What is EMDR?
EMDR is research-based and highly effective in the treatment of Trauma and PTSD. EMDR stands for Eye Movement Desensitization and Reprocessing and it is an interactive model of therapy that helps you reduce and replace your symptoms of psychological and emotional stress. EMDR is so effective because it helps you heal from your painful life experiences by addressing the root cause, not just the symptoms.
How can EMDR help me?
EMDR can be a powerful tool for many different issues and concerns that most of us experience at different times in our lives. EMDR is used only by specially trained licensed clinicians, and is helpful for any of the following:
- guilt and shame
- childhood issues
- social anxiety
- family contact
- car accidents
- natural disasters
EMDR can help you by facilitating your brain and body’s natural tendency to heal itself and make meaning. In the wake of traumatic experiences, people often experience strong emotions like anxiety, anger, guilt, and shame and develop negative beliefs about themselves and the world that are not true. Some beliefs might include, “I’m not good enough”, “I am out of control”, “I can’t trust others”. By the end of the process, these beliefs are replaced with adaptive beliefs the client generates.
“Desensitizing” allows your mind and body to become less reactive to the original memory and subsequent triggers and begin to create new meanings of the event with new, more positive emotions. EMDR will not make you forget your past but it can help turn down the volume and intensity of the experience so you are free from it’s effects.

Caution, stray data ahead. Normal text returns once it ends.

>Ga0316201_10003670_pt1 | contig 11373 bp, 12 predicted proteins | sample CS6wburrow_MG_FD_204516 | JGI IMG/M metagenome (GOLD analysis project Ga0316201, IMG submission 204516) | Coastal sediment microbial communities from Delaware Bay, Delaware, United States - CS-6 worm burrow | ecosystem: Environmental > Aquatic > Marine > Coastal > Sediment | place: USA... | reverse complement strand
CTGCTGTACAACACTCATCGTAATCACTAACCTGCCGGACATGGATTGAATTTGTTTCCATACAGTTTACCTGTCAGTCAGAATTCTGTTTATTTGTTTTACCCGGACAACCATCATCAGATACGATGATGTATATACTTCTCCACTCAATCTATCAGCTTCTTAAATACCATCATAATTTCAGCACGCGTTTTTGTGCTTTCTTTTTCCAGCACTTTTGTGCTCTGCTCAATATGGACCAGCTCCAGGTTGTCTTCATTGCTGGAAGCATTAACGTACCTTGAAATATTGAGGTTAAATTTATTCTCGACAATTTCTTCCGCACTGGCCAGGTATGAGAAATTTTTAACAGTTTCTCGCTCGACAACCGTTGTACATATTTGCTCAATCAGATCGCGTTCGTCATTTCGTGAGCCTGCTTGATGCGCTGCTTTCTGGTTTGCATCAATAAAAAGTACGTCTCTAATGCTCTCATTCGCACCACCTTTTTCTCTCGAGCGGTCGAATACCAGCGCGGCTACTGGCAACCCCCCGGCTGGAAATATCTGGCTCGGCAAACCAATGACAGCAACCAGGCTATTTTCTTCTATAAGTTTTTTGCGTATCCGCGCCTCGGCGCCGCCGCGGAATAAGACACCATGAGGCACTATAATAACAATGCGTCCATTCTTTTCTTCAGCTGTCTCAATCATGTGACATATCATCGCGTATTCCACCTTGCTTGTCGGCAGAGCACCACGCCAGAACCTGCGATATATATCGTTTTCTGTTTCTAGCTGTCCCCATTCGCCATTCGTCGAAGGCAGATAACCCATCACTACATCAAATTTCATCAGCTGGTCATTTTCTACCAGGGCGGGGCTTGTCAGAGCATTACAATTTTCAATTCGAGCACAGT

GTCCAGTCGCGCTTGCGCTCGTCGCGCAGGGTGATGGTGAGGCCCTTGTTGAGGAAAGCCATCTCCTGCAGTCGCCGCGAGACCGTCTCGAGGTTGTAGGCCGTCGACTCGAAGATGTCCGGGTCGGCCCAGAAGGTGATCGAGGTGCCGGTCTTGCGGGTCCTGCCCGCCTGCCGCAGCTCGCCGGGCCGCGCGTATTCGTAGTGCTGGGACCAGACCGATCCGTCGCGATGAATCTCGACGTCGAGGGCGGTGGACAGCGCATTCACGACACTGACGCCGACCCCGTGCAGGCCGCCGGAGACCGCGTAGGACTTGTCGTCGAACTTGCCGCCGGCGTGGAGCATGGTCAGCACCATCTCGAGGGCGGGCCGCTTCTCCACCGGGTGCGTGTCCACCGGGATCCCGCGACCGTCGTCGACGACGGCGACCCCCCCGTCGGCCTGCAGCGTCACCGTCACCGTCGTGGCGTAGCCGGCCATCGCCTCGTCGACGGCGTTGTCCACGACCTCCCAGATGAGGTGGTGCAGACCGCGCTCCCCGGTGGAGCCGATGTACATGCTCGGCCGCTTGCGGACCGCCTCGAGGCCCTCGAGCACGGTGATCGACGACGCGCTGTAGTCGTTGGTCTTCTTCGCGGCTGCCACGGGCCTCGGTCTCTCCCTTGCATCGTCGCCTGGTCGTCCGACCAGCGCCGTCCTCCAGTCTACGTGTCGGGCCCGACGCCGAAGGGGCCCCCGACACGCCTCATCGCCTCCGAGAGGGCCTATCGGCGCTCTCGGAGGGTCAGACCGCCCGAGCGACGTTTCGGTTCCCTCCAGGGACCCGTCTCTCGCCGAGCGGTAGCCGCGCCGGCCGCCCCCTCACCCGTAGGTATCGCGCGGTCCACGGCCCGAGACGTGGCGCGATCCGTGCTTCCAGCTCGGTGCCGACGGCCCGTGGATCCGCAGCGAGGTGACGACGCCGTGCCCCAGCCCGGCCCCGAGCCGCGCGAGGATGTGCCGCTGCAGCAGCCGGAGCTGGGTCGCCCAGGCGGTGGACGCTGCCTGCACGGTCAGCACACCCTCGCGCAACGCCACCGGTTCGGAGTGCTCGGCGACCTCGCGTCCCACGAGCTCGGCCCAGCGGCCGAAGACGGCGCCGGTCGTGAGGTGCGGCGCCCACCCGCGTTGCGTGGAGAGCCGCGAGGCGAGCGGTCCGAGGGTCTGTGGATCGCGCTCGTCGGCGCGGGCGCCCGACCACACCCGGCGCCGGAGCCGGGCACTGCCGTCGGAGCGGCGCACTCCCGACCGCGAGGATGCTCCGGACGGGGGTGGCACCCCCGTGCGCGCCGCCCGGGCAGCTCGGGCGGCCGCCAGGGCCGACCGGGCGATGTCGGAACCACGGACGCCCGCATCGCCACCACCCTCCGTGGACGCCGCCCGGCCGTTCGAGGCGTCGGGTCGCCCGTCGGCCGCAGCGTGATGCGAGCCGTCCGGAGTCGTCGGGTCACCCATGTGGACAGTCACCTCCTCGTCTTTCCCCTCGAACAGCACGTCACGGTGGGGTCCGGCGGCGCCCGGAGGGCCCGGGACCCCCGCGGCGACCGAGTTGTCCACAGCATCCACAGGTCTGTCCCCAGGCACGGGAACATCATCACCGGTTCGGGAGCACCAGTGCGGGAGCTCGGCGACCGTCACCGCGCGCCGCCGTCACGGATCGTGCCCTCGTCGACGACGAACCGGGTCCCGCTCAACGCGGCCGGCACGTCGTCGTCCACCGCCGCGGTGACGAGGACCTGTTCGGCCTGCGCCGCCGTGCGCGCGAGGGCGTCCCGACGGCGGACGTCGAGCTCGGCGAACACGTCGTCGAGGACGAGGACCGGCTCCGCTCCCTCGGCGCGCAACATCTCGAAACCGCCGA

“Reprocessing” is what happens when you begin to experience new feelings regarding the memory of the event and develop new beliefs about yourself that replace the maladaptive and untrue beliefs you previously held as a result of the traumatic experience.
How does EMDR work?
Bi-lateral stimulation, or BLS, can include eye movement, tapping, pulsing, or sound. What we believe happens when the brain is introduced to BLS is that it stimulates a part of the brain called the thalamus which is responsible for processing sensory information and relaying it to other parts of the brain to be integrated. This happens with all things we perceive and experience, including highly emotional experiences. During a distressful or painful event, this part of the brain is activated, and begins processing things as dangerous, scary, and unsafe. This gets relayed to the memory part of the brain and gets integrated that way. All of us, have experienced trauma and often get triggered to react as if we were reliving that traumatic event.
During EMDR, the therapist introduces BLS in order to activate the thalamic area of the brain. Now that you are in a safe, calm, and in a therapeutic environment and relationship, your brain and body will begin to heal itself by forming new meaning to the memory, new positive feelings, and beliefs about yourself and the world. In a sense, you are rewriting the narrative of your story to reflect what is true; that you are worthy, valuable, and strong. How amazing is that?
EMDR was developed by Francine Shapiro in 1987 and has since been approved by the Department of Veterans Affairs/Department of Defense, SAMHSA, World Health Organization, and American Psychological Association as an effective method for treating PTSD and trauma. For more information on EMDR, also visit EMDR International Association (www.emdria.org).